If the heart is also involved, palpitations, shortness of breath, low blood pressure, edema, enlargement of the heart, and heart failure occur. Of course, the latter only occurs in the case of a really serious B1 deficiency. This is called beriberi.
Beriberi manifests itself mainly with peripheral neuropathy (nerve disorders of the extremities with pain and muscle weakness), walking difficulties, tiredness, and general weakness as well as the edema and heart problems mentioned. If given vitamin B1 (injections are often required), the disease can be reversed.
Who is vitamin B1 deficient?
People who are addicted to alcohol are very badly affected by a massive vitamin B1 deficiency. Up to 80 percent of all alcohol-dependent people sooner or later develop a vitamin B1 deficiency. This is because alcohol inhibits the absorption of the vitamin and also its activation into the active form.
20 to 30 percent of the elderly population also suffer from a vitamin B1 deficiency. A combination of different factors is responsible for this. Elderly people usually eat little or the wrong food and also take numerous medications.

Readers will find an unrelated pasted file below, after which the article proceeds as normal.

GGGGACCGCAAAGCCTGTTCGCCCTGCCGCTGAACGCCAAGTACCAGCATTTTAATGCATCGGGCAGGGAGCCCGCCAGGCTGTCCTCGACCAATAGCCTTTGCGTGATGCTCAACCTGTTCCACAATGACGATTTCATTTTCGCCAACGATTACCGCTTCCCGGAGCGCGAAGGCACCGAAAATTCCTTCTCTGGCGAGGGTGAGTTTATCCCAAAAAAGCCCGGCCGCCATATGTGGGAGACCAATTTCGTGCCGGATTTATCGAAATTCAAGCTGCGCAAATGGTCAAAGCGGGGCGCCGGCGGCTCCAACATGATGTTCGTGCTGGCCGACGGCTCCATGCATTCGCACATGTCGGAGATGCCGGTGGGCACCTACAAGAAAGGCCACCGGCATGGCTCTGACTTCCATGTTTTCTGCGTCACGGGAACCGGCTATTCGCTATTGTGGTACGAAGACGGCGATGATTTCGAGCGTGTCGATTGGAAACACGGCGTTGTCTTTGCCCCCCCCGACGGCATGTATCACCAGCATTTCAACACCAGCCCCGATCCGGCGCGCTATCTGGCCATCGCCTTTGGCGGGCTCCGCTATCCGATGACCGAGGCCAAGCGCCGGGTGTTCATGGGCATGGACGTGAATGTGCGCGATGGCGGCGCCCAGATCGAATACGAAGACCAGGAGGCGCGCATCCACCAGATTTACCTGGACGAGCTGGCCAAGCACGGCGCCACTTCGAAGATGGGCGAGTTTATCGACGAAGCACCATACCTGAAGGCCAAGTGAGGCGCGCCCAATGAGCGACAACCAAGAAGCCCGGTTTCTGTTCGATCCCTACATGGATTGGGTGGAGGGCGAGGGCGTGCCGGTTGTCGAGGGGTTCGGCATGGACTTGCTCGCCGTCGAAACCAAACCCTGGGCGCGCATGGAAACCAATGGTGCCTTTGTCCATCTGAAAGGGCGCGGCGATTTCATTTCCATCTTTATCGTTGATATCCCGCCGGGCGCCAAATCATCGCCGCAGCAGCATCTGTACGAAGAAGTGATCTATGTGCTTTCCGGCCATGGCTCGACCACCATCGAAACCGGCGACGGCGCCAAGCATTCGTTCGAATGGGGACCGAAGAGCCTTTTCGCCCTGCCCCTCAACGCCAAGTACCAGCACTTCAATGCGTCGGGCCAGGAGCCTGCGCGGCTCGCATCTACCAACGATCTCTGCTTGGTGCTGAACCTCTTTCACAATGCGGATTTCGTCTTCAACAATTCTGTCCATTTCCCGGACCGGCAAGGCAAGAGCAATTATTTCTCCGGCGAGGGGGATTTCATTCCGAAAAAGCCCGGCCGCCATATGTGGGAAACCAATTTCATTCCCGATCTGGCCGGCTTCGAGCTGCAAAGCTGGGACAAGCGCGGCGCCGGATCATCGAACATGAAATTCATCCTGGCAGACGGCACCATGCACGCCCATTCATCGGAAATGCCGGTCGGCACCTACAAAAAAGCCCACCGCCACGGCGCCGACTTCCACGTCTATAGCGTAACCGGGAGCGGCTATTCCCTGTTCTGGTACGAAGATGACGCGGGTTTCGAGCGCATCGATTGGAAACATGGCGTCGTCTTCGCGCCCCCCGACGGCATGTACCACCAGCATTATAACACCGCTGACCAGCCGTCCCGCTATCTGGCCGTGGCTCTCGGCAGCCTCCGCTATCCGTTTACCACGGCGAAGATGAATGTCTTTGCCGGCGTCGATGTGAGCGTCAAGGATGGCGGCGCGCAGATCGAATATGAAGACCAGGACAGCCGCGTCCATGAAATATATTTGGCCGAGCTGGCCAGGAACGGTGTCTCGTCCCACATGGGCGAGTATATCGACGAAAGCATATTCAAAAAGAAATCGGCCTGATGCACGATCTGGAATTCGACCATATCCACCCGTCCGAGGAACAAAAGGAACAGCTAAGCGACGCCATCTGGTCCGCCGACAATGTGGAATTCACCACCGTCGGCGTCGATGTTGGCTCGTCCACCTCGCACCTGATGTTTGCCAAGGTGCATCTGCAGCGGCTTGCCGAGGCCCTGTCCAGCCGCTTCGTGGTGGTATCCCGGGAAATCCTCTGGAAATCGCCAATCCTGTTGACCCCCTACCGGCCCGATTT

Some studies also showed that diabetics (types 1 and 2) had B1 levels that were up to 75 percent lower than healthy controls.
In March 2015, a study examined the presence of vital substance deficiencies in overweight people. Actually, one would think that people who eat so much that they become overweight are well supplied with all nutrients and vital substances. Not even close. Many overweight people practice a diet that is high in calories but low in vital substances, so deficiencies are particularly widespread in this population group. If you now consider that in the industrialized nations far more than 30 percent of the population is overweight, then vitamin deficiencies have long been the order of the day.
Additionally, The National Research Council reported that even more than 80 percent of Americans (obese or not) diets do not provide the recommended vitamin and mineral amounts.